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Necotowance (c. Unknown birth year - died before 1655) was the Werowance of the Powhatan Confederacy and(chief) of the Wyanoak tribe from 1646 until his death before 1655 when his son, Totopotomoi signed an agreement with the de la Warr's in 1655. Necotowance signed a treaty with the Colony of Virginia in 1645, at which time he was addressed by the English as "King of the Indians." After his death he was succeeded by Totopotomoi as Weroance of the Pan NA Powhatan Confederacy consisting of 20+ Algonquian tribes. NECOTOWANCE - Necotowance was a Wyanoak; called the King of the Wyanoak. In October, 1646, a treaty of peace (lb., 323) was confirmed with Nectowance, king of the Indians," the successor of Opecancanough, who appears to have been the chief of all the neighboring tribes on the south as well as the north side of the river. From this period, for a number of years, the policy of the Virginia government towards the Indians was not illiberal. Acts for their benefit and protection were passed at the session of July, 1653 (O., 380), March, 1655-6 (lb., 393), March, 1657-8 (lb., 457, 467), and March, 1661-2 (W., II, 138). In March, 1659-60 (D., I, 547), it was enacted that, as the

King of Wyanoak, from page 338 of The Virginia Magazine of History and Biography, Volume 7: "by reason of many disadvantageous bargains with the English," had gotten into debt and been arrested by his creditors, "whereby much detriment hath accrued to the publique," he should, in accordance with his petition, be exempt from arrest for debt until the first of March succeeding."

That he was successor to Opechancanough is not proof that he was his son or Pamunkey exactly, given the war conditions of the time when replacing Opecanonough. Most say he was Pamunkey and Patawomeck Indian and son of Opechancanough and unknown.

Nectowance was the father of Totopotomoi citing [1] According to Rountree, the Powhatans practiced matrilineal descent-- Opitchapan to Opechancanough, to Catataugh to 2 living sister (unnamed) having the same mother; but, not necessarily the same father (Leaving aside adoption practices) would be the line of succession.

Paramount Chiefdom Succession of the Pan Algonquian Confederacy known as the Powhatan Confederacy, which had its own linquist "buinessess dialect" in order for communuication to all "Algonkian" language users.

  1. 1. Toppahannock/Rappahonnock -Werowance of the Rappahannock; King of the “Queen’s River” Before 1607 -til ? (Strachey’s notes on Smith’s diary while a prisoner of Opechancanough).

2. “Powhatan”-Wahun Son A Cock—from ? 1500 year unknown to 1618 Paramount Algonquian Confederate Chief - Had 100 wives said English, 20 sons, 10 daughters and 2 of his daughter had documented names. (Exaggeration; had a lot of wives).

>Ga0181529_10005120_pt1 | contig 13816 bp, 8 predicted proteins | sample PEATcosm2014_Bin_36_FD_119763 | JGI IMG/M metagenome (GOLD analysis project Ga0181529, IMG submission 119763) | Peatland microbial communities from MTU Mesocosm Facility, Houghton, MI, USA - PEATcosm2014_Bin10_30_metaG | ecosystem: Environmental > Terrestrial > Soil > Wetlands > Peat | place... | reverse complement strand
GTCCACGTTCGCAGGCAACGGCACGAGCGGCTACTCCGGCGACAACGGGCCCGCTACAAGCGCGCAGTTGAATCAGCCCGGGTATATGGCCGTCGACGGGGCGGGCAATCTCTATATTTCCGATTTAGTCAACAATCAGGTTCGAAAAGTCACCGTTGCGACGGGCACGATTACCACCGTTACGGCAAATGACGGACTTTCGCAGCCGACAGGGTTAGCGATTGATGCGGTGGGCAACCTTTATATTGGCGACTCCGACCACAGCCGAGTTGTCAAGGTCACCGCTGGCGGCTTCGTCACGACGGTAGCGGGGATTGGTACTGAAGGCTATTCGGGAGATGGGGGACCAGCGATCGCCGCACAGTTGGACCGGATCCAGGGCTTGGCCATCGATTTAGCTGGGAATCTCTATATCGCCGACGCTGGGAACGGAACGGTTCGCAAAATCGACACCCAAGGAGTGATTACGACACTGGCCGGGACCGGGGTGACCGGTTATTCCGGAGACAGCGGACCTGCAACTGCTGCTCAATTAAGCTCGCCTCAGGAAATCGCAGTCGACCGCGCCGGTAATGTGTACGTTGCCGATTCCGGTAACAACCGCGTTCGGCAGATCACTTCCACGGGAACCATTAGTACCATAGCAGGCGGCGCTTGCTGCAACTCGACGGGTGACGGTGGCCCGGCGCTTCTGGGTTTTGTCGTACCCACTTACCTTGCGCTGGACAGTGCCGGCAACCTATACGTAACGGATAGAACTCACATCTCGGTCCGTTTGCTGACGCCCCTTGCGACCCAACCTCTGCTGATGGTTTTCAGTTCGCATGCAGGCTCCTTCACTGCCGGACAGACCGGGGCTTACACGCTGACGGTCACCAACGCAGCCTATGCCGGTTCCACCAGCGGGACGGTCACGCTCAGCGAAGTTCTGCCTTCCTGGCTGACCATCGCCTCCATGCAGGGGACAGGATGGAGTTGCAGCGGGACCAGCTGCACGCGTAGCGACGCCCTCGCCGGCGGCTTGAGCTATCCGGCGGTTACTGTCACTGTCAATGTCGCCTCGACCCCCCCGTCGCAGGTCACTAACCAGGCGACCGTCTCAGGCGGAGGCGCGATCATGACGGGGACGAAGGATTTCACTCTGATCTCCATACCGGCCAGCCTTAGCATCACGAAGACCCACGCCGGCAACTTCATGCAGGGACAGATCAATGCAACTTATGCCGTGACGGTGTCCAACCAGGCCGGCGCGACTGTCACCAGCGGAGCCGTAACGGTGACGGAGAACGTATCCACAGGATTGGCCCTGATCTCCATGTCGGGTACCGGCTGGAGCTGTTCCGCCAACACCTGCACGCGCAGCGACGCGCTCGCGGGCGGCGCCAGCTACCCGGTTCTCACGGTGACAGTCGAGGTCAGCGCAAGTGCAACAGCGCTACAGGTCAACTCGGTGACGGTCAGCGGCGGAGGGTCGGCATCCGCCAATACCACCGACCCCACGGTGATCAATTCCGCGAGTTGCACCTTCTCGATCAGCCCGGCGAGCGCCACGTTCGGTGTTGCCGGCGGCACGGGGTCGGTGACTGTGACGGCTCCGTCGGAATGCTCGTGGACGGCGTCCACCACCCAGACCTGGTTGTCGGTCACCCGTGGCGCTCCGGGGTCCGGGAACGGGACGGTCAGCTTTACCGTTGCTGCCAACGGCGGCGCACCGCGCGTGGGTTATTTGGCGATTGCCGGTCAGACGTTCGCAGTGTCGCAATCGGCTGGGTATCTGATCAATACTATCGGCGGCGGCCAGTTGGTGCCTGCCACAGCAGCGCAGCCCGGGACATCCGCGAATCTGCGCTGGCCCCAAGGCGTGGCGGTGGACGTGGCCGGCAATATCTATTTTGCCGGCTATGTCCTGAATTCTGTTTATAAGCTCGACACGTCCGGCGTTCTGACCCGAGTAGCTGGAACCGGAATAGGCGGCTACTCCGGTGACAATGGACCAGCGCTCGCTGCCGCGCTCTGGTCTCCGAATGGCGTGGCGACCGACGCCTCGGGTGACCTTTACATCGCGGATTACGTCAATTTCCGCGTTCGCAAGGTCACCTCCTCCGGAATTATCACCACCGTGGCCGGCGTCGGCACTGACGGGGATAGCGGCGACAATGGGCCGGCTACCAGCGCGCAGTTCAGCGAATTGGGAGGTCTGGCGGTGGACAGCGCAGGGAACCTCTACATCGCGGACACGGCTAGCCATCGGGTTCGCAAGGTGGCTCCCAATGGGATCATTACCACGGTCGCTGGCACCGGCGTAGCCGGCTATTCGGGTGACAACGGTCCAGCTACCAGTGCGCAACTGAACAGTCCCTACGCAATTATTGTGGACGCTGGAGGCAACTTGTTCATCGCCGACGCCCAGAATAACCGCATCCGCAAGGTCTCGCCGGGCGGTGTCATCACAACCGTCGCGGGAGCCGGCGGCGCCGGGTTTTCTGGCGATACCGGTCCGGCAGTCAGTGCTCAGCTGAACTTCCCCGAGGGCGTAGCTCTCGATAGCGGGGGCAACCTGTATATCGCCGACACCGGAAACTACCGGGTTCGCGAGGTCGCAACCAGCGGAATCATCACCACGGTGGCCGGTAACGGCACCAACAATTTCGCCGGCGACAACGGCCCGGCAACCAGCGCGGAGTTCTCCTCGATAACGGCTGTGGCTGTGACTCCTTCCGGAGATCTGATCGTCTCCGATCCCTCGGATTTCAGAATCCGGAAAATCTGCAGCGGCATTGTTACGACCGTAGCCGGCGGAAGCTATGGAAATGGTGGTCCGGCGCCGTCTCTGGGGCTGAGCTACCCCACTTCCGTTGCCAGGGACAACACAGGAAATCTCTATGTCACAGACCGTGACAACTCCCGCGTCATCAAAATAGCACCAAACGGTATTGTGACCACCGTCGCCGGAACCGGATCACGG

3. Opechancanough Werorance & Paramount Chief from 1619 til 1640; died 1644 - Half brother of Powhatan. Experts are saying his line is ydna tied to West Indies NA, paternally. Planned the massacres of 1622 and 1644. He was captured by Sir Wiliam Berkeley and was killed while a captive at Jamestown in 1646 by a soldier out of revenge. He was also known as Apachisco. Indian chief of the Pamunkey Tribe, later chief of The Powhatan Confederacy, AKA Don Luis de Valasco. Half brother of Powhatan. <In River Time The Way of the James by Ann Woodlief Algonquin Books of Chapel Hill, 1985 . Chapter 5. > The time lines for Opichapum as Werowance should show his leadership for a one-year term period; did not want the job.

4. Opichapum - Brother of Powhatan . Werorance lasted from 1618 til 1619. Chief Hokolesqua Opecham "Stream" Cornstalk ; born 1550, died in 1649.

5. Necotowance - King of Wyanoak and Werowance and Paramount Chief, “King of Indians” 1630-44 -

6. Totopotomoi - King of Pamunkey 1645-1656 (not Toby West - different ydna that William West de la Warr) Dad of Capt John West, d. 1717, it would by John West’s ydna which is I S -25519

7. Cockacoeske - Queen of Pamunkey and Weroansqua 1656-1686

8. “Queen Anne” Isom GoSi One/ -1686-1715

Preceded by
Weroance of the Powhatan Confederacy
Succeeded by


  • "Middle Peninsula Historic Marker "Cockacoeske"
  • "The Powhatan Indians of Virginia: Their Traditional Culture.", Rountree, Helen C., University of Oklahoma Press, 1989. ISBN 0-8061-2156-4
  • "Cockacoeske, Queen of Pamunkey: Diplomat and Suzeraine.", Martha W. McCartney, 1898 - in "Powhatan's Mantle: Indians in the Colonial Southeast.", P. H. Wood and G. A. Waselkov, eds. pp 173–195. Lincoln: University of Nebraska Press.
  • "The Royal Family of the Powhatan.", John C.E. Christensen says Nectowance is "assumed to be son of Opechoncanough. Signed Treaty with the Commonwealth of Virginia in 1645, at which time he was called by the English "King of the Indians."" See



  1. ^ Rountree, H. C. Opechancanough (d. 1646). (2015, May 7). In Encyclopedia Virginia. Retrieved from